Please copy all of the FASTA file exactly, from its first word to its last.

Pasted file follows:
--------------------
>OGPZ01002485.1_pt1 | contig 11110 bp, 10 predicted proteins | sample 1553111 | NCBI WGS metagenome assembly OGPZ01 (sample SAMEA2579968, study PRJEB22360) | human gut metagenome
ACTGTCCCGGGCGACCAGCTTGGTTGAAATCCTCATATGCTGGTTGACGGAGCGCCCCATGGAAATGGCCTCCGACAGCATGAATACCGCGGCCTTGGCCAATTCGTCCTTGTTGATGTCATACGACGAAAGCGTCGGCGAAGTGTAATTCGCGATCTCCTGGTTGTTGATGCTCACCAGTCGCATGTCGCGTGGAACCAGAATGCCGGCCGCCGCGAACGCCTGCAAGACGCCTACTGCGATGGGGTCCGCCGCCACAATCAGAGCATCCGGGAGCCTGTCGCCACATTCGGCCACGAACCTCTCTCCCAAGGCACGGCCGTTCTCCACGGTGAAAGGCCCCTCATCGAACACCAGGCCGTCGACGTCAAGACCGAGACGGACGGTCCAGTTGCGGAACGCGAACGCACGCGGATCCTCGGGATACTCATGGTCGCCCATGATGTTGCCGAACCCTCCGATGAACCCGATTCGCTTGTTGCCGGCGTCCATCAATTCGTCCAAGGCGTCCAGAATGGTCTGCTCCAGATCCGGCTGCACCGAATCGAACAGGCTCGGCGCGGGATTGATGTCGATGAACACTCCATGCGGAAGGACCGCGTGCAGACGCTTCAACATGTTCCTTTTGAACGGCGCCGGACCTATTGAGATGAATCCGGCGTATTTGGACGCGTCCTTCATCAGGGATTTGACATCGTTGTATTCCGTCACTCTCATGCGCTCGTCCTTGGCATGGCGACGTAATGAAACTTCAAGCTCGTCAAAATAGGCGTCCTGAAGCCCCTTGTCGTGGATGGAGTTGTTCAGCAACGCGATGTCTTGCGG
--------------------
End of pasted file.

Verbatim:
>OGPZ01002485.1_pt1 | contig 11110 bp, 10 predicted proteins | sample 1553111 | NCBI WGS metagenome assembly OGPZ01 (sample SAMEA2579968, study PRJEB22360) | human gut metagenome
ACTGTCCCGGGCGACCAGCTTGGTTGAAATCCTCATATGCTGGTTGACGGAGCGCCCCATGGAAATGGCCTCCGACAGCATGAATACCGCGGCCTTGGCCAATTCGTCCTTGTTGATGTCATACGACGAAAGCGTCGGCGAAGTGTAATTCGCGATCTCCTGGTTGTTGATGCTCACCAGTCGCATGTCGCGTGGAACCAGAATGCCGGCCGCCGCGAACGCCTGCAAGACGCCTACTGCGATGGGGTCCGCCGCCACAATCAGAGCATCCGGGAGCCTGTCGCCACATTCGGCCACGAACCTCTCTCCCAAGGCACGGCCGTTCTCCACGGTGAAAGGCCCCTCATCGAACACCAGGCCGTCGACGTCAAGACCGAGACGGACGGTCCAGTTGCGGAACGCGAACGCACGCGGATCCTCGGGATACTCATGGTCGCCCATGATGTTGCCGAACCCTCCGATGAACCCGATTCGCTTGTTGCCGGCGTCCATCAATTCGTCCAAGGCGTCCAGAATGGTCTGCTCCAGATCCGGCTGCACCGAATCGAACAGGCTCGGCGCGGGATTGATGTCGATGAACACTCCATGCGGAAGGACCGCGTGCAGACGCTTCAACATGTTCCTTTTGAACGGCGCCGGACCTATTGAGATGAATCCGGCGTATTTGGACGCGTCCTTCATCAGGGATTTGACATCGTTGTATTCCGTCACTCTCATGCGCTCGTCCTTGGCATGGCGACGTAATGAAACTTCAAGCTCGTCAAAATAGGCGTCCTGAAGCCCCTTGTCGTGGATGGAGTTGTTCAGCAACGCGATGTCTTGCGG